The Bachelor Syndrome: Too Ingrained to Change?
I remember several years ago having a conversation with a single co-worker about the available bachelors we both knew. She was in her mid- to late-20s at the time, and I mentioned a never-married guy who was probably pushing 40. While this young woman was eager to meet that special someone, she still seemed hesitant. Pressed further, she said it wasn’t the age difference that concerned her, it was the fact that this man — nice as he was — had spent more than half his life as a single adult.
“Most men that age,” she said, “are too set in their ways.”
She wasn’t opposed to dating somewhat older men, she said, but experience had taught her that many longtime bachelors have developed habits they are reluctant or even unwilling to alter. Simply put, when you’ve lived on your own for some 20 years, you’re bound to settle into a routine or two or 27.
I’ve made sweeping generalizations before (“What’s Hair Got to Do With It?“) so I’m not about to do so now. Besides, since I got married at 26, I’m not able to address this topic based on my own experience. So I’ll ask you, dear Boundless readers, do you agree with this sentiment? Do you think that singles, male or female, become more resistant to change as they get older?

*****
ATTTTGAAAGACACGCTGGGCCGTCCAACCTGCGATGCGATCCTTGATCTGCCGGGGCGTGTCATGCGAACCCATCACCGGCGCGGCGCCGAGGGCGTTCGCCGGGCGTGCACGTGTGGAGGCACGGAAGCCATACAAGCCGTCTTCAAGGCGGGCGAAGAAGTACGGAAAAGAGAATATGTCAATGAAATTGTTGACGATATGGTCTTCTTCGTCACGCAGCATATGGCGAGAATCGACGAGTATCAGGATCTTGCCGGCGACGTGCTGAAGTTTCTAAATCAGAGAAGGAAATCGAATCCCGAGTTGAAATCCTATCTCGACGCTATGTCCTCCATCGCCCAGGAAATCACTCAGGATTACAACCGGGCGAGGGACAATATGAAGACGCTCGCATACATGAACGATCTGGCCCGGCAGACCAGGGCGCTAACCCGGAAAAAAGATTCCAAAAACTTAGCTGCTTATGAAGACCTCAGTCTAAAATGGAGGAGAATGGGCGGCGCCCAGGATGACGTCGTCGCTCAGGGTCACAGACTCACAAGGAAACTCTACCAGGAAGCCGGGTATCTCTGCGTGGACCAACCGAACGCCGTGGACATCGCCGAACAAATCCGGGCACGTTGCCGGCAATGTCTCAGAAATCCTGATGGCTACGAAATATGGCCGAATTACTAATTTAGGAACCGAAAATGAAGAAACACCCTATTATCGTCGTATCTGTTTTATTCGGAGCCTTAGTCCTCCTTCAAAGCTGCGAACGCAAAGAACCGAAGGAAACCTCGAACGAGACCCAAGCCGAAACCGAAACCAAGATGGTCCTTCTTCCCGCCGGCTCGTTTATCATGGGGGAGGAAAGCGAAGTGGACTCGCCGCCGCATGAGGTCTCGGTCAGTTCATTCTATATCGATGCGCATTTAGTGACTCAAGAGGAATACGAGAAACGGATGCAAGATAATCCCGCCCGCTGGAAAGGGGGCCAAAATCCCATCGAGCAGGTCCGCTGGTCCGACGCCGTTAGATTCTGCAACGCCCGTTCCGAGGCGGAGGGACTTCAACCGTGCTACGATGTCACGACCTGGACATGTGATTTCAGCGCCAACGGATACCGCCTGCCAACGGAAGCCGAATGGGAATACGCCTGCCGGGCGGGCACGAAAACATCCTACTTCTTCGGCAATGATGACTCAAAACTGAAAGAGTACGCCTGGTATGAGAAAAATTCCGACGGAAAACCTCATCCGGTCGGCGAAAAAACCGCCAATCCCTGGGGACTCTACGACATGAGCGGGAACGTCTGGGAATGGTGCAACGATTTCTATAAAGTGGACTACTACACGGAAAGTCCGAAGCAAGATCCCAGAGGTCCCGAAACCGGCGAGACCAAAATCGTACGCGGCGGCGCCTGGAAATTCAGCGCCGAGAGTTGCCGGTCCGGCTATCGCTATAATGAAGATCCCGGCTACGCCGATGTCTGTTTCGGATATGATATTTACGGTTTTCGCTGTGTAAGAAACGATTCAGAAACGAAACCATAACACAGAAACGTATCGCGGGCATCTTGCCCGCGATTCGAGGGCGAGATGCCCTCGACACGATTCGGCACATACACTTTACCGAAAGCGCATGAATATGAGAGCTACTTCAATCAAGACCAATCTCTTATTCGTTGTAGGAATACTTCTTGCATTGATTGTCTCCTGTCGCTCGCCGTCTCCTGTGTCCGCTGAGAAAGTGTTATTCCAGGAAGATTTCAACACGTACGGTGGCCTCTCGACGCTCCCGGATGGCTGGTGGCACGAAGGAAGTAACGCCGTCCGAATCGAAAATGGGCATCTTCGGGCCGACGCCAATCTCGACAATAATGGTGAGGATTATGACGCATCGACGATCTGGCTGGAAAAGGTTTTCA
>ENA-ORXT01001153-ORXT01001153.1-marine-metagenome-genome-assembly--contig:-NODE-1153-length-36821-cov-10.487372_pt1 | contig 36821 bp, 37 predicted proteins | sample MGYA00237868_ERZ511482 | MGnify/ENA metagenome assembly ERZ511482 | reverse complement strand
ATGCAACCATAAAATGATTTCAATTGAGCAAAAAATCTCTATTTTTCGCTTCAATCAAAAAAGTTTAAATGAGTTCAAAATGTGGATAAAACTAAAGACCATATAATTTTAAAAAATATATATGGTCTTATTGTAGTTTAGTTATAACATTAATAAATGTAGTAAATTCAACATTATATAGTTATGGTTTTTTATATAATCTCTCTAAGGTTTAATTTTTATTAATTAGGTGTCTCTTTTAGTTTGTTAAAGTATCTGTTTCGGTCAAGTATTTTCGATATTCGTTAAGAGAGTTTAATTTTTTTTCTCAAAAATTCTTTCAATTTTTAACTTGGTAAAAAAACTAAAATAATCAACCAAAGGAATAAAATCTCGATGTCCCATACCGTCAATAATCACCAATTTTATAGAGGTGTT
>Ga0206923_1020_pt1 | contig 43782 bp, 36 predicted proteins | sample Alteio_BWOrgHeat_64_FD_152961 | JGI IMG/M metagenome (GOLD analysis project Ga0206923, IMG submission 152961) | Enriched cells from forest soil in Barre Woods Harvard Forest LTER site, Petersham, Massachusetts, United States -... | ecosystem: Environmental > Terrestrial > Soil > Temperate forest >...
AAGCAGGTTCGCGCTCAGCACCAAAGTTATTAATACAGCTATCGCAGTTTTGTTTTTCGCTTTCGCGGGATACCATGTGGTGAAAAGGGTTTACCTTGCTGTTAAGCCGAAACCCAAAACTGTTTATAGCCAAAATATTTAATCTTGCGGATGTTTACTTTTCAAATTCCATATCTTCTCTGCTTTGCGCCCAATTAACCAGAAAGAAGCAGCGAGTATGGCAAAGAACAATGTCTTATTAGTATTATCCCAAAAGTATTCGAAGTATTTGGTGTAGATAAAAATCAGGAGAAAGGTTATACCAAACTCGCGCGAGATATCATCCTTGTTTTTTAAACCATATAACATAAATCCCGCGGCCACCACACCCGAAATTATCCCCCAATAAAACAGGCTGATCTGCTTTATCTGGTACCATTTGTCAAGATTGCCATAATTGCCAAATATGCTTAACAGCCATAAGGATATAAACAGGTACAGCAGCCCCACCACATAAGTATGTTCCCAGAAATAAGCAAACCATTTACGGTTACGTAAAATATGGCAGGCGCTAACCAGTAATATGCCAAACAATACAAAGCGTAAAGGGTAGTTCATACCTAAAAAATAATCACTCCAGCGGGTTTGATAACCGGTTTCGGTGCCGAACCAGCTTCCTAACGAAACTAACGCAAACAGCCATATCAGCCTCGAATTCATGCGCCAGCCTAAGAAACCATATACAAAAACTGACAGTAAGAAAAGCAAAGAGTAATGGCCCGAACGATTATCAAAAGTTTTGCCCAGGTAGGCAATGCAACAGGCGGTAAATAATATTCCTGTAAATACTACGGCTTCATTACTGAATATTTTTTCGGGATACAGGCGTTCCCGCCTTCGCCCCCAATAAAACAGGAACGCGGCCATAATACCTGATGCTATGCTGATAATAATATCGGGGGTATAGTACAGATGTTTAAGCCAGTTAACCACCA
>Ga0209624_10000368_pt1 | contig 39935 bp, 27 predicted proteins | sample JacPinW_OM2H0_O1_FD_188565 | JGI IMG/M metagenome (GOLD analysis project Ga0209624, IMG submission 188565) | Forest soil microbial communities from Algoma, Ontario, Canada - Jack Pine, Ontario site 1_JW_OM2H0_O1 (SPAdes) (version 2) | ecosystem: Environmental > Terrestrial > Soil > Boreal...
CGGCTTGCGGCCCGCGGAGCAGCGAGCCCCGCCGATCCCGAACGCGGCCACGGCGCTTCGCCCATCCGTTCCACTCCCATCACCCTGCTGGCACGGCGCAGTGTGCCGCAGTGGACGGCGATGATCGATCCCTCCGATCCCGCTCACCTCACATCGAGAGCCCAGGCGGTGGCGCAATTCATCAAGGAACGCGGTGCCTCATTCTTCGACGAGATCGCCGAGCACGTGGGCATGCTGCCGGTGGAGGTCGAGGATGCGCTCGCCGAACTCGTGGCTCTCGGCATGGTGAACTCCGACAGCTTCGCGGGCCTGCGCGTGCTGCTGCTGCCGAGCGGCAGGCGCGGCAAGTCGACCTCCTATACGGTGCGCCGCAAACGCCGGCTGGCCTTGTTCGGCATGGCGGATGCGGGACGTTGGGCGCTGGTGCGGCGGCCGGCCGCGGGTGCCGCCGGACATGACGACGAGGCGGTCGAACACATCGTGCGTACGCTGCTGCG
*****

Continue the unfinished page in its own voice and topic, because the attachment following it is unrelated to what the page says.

Now, lest you think of this post as yet another depressing reminder from Boundless of how hard it is to find a spouse once you’ve passed age 40, I hereby give you hope: Remember that co-worker who passed on dating the 40-something guy? Well, that same man later met a single mom with two kids and is now very happily married.
Did he likely have to make a few compromises as he made the transition from bachelor to husband and father? No doubt he did, but isn’t that what healthy relationships are all about?
About the Author
Thomas Jeffries is a journalist, editor and recreational basketball player. He was born on the east coast, grew up in the Midwest and now resides with his wife and kids in Colorado. Thomas has written for several magazines, newspapers and websites, but his greatest passion as a writer is long-form narrative nonfiction. His journalistic adventures have taken him from Washington, D.C., to inner-city Chicago to Florida’s death row. In his spare time, Thomas does a lot of mundane things — none of them worth describing in detail.